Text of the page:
I usually hate ‘buzz’ words and marketing jargon but the term ‘creative clustering’ evokes a great image for me.
In the dog eat dog world of business, I love the idea of creative folk clustering together to share and collaborate, living, breathing proof that we’ve not all sold our souls to communicating via social media or dissecting our competition for an exploitable weak spot. I imagine clusters of people, portfolios and coffee cups behind every door in the Cultural Quarter and it reminds me that art has always had a wonderful knack of bringing people together.
Working in isolation can drain the enthusiasm out of the best ideas. A wealth of workspaces, networks and community opportunities have cropped up all over Leicestershire over the past ten years. Studios and workshops are invaluable in terms of equipment, space and the all–important kettle, but it’s not just about the physical space. It’s also about the mental space: there is nothing more encouraging than sharing your workspace with likeminded artists, supportive ears and potential collaborators.
Talking of which, collaboration has never been more innovative than it is now. Art used to be seen as a niche industry – something exotic and eccentric which stood apart from blue chip, white collar industries. Not anymore. Health, technology, education and science industries have formed some really exciting alliances recently. We’ve grilled artists and creative industry insiders on why being a part of a creative community and opening your mind to collaboration can lead to some of the most meaningful relationships of your career.
“If you bring some ingredients and your colleagues bring some too, you have all you need to make a meal. The workspace is the kitchen” – producer Anand Bhatt
Traditionally most artists worked out of their own homes, converting spare rooms, garages and sheds into workshops and studios. Although that remains the case for many, the rise of the communal workspace has been a godsend to those who lack the resources to work from a fully equipped summerhouse at the bottom of the garden. I’ve no doubt that lack of resources has killed off many an ambition, especially when your ‘perspective’ is occasionally running an idea by family and friends, while not really seeing their feedback as motivated by anything other than loyalty and encouragement.
Graphic and Product Designer Anna Lisovskaya, of studio Fox & Co and workshop My Workspace, has a vision. A vision to “create a campus of design fun, where creatives from various industries work, create, and collaborate together.” She explains: “It is really hard for new designers to get through to retailers and I fully appreciate the risks the retailers face giving up valuable shelf space for untested products. I would like to provide a platform for designers and makers to have a chance at selling their products and learn what works and what doesn’t. So when they are ready to knock on the door of a big retailer they’ve tested the market and know what to do.” That’s not the kind of support you find in a summer house.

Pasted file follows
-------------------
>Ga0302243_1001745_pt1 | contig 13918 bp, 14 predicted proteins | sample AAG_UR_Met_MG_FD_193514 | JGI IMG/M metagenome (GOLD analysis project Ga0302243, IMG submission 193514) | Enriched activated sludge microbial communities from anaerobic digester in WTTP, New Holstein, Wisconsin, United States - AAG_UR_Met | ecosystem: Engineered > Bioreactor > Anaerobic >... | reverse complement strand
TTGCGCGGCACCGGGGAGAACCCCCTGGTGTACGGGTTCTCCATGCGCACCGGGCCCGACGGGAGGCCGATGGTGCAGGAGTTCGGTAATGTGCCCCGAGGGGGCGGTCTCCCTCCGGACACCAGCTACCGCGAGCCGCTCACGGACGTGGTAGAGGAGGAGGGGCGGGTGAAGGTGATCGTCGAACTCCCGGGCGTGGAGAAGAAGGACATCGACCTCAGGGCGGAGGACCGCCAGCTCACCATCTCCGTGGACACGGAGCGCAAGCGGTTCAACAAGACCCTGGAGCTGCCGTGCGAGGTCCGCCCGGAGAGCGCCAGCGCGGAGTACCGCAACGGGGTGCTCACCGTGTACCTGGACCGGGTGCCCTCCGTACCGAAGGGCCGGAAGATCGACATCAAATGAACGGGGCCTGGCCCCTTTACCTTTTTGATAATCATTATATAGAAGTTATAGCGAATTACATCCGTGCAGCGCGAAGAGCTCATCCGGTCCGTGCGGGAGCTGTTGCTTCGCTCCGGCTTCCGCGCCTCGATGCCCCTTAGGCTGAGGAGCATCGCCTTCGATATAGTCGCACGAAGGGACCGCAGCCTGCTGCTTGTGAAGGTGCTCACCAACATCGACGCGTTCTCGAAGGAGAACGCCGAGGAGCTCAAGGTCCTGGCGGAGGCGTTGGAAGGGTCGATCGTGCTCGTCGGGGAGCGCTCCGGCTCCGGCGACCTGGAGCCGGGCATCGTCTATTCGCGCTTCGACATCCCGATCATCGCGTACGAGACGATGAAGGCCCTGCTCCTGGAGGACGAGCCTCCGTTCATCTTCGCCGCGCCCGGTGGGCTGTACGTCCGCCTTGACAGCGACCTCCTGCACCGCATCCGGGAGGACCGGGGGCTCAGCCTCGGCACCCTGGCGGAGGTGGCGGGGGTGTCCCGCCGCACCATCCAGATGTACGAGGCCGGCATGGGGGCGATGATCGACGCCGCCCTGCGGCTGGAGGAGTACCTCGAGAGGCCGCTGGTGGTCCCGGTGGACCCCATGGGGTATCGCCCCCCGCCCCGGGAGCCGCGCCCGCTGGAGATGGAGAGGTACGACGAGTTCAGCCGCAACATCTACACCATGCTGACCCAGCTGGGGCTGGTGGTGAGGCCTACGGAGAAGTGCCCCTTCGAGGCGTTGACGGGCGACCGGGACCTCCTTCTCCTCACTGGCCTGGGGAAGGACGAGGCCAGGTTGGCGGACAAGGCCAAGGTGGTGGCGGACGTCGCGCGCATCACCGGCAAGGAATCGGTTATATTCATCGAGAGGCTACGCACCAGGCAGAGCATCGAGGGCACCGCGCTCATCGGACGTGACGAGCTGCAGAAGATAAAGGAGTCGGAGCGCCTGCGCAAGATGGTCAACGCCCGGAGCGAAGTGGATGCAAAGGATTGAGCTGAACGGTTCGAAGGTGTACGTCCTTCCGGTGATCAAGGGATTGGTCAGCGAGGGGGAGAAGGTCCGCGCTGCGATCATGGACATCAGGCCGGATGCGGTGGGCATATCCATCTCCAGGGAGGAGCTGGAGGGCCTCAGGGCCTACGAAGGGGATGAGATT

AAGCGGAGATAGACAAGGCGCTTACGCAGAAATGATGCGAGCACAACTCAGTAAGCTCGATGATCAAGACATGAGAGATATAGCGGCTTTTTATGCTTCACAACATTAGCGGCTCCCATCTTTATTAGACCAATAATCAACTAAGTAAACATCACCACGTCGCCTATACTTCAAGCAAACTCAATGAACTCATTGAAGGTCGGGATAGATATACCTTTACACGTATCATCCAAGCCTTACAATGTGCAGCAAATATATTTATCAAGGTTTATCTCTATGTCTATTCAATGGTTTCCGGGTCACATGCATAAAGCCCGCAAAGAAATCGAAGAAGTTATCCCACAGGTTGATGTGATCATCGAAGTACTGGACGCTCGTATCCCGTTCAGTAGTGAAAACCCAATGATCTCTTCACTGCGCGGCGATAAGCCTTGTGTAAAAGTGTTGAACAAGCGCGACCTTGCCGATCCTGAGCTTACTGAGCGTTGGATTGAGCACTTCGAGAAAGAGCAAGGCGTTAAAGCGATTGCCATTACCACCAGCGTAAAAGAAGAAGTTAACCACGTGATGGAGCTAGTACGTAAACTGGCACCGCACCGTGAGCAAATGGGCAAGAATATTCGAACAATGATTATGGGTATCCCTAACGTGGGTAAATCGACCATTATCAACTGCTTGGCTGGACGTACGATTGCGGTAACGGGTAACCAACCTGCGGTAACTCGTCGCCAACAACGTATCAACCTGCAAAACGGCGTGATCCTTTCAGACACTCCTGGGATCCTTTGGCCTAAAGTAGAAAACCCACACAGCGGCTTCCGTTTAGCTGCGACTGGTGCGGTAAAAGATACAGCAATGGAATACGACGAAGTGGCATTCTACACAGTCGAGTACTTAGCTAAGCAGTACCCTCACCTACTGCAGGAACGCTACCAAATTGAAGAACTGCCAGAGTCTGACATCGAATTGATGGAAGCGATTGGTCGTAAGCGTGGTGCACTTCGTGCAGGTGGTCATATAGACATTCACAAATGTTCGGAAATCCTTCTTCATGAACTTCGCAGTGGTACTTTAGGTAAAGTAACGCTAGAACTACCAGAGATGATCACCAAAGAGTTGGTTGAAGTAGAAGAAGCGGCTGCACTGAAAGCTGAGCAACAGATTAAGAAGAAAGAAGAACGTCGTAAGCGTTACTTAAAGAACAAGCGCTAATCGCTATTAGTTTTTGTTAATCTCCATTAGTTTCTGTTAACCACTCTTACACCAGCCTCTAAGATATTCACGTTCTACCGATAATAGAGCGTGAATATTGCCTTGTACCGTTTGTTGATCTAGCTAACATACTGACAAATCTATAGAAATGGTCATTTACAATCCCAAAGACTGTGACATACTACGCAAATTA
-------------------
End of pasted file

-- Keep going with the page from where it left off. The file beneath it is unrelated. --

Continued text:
Anna’s vision stretches beyond the odd studio though: she wants to create a community where manufacture goes hand in hand with retail and networking…“Imagine a Googleplex for design, with studios and workshops, micro manufacture facilities, gardens with cafés, shops stocked purely by the on-site designers. Oh, and an open air cinema for the dry and warm nights!” she reveals, adding “I am under no illusion at the size of the project, but I feel that time is on my side. I am in for the long haul.”
Leicester Print Workshop is another organisation which has responded to the need for artist facilities by expanding this year. Director Lucy Phillips explains: “LPW is realising its ambitions to have a fantastic new home with space for exhibitions and education, workspaces for artists and an exemplary fine art printmaking studio.” This month saw the facility open its doors and Lucy couldn’t be prouder of the community at the heart of their 30 year old business.
“I work in a place where people are making, playing, experimenting and learning all the time; my colleagues are talented and committed and we all work together to do the best for the workshop.”
It is environments such as these which breed creative clusters. After all, as Lucy says: “Networking means building a community of creatives who can make things happen, collectively and individually. Peer support is very important: networking can help you find the people who are at similar stages in their career and you can share your experiences and bounce ideas off each other. Support your network to help make things happen.” Making things happen is what keeps the art industry turning.